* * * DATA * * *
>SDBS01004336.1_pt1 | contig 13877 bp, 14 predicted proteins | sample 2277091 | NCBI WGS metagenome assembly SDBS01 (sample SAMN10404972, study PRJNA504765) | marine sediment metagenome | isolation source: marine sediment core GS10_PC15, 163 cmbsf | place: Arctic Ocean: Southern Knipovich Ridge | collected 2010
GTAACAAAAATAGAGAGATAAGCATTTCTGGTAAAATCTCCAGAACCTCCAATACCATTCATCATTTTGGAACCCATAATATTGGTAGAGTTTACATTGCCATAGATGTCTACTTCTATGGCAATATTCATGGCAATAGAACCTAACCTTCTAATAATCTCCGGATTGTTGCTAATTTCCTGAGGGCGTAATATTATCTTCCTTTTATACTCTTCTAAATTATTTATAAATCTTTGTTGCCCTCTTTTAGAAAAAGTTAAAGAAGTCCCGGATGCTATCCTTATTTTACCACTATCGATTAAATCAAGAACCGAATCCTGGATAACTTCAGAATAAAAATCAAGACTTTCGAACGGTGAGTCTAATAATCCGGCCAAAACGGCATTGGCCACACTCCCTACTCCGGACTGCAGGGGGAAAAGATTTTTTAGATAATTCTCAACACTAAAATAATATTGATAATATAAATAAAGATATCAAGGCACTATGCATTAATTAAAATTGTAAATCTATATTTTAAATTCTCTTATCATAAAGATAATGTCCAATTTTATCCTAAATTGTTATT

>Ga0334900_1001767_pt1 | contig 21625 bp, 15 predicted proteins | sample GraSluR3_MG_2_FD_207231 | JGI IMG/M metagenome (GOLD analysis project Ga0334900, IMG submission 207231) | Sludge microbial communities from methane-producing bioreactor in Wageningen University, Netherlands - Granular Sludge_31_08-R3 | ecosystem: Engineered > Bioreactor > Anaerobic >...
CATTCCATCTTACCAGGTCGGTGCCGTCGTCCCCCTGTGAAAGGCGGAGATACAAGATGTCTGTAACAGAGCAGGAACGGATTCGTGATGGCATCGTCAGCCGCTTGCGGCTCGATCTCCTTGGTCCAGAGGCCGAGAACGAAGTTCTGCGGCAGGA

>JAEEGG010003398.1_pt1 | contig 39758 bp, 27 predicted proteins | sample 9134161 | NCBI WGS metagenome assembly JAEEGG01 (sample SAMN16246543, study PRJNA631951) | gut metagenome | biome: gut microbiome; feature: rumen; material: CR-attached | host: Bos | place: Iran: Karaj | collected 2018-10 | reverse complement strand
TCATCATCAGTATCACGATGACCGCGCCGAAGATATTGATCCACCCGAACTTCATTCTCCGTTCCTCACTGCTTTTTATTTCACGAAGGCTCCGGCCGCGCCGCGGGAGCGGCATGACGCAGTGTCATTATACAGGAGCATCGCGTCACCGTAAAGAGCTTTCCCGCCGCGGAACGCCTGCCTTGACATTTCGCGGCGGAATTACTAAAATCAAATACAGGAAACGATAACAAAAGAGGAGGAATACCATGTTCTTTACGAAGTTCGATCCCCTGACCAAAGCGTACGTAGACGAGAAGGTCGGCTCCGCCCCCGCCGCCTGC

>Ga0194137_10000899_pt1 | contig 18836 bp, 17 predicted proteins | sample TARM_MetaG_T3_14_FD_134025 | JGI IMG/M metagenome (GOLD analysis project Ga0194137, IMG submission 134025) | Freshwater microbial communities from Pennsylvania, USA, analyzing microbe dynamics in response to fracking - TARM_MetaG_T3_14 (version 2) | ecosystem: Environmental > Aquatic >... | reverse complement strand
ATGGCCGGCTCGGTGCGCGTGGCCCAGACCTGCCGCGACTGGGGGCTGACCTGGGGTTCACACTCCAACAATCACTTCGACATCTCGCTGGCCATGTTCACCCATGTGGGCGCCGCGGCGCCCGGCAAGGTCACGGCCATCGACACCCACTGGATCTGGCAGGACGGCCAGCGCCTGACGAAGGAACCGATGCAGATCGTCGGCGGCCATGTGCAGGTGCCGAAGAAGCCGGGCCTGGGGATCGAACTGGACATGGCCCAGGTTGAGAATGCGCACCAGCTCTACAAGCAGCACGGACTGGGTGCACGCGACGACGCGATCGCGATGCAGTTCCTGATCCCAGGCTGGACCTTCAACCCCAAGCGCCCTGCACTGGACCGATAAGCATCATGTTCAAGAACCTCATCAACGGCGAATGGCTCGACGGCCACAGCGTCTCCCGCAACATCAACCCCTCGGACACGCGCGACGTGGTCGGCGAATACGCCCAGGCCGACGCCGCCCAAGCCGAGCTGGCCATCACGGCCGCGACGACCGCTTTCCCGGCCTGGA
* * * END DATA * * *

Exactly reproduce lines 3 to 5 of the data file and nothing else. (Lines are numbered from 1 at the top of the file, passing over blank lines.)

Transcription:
>Ga0334900_1001767_pt1 | contig 21625 bp, 15 predicted proteins | sample GraSluR3_MG_2_FD_207231 | JGI IMG/M metagenome (GOLD analysis project Ga0334900, IMG submission 207231) | Sludge microbial communities from methane-producing bioreactor in Wageningen University, Netherlands - Granular Sludge_31_08-R3 | ecosystem: Engineered > Bioreactor > Anaerobic >...
CATTCCATCTTACCAGGTCGGTGCCGTCGTCCCCCTGTGAAAGGCGGAGATACAAGATGTCTGTAACAGAGCAGGAACGGATTCGTGATGGCATCGTCAGCCGCTTGCGGCTCGATCTCCTTGGTCCAGAGGCCGAGAACGAAGTTCTGCGGCAGGA

>JAEEGG010003398.1_pt1 | contig 39758 bp, 27 predicted proteins | sample 9134161 | NCBI WGS metagenome assembly JAEEGG01 (sample SAMN16246543, study PRJNA631951) | gut metagenome | biome: gut microbiome; feature: rumen; material: CR-attached | host: Bos | place: Iran: Karaj | collected 2018-10 | reverse complement strand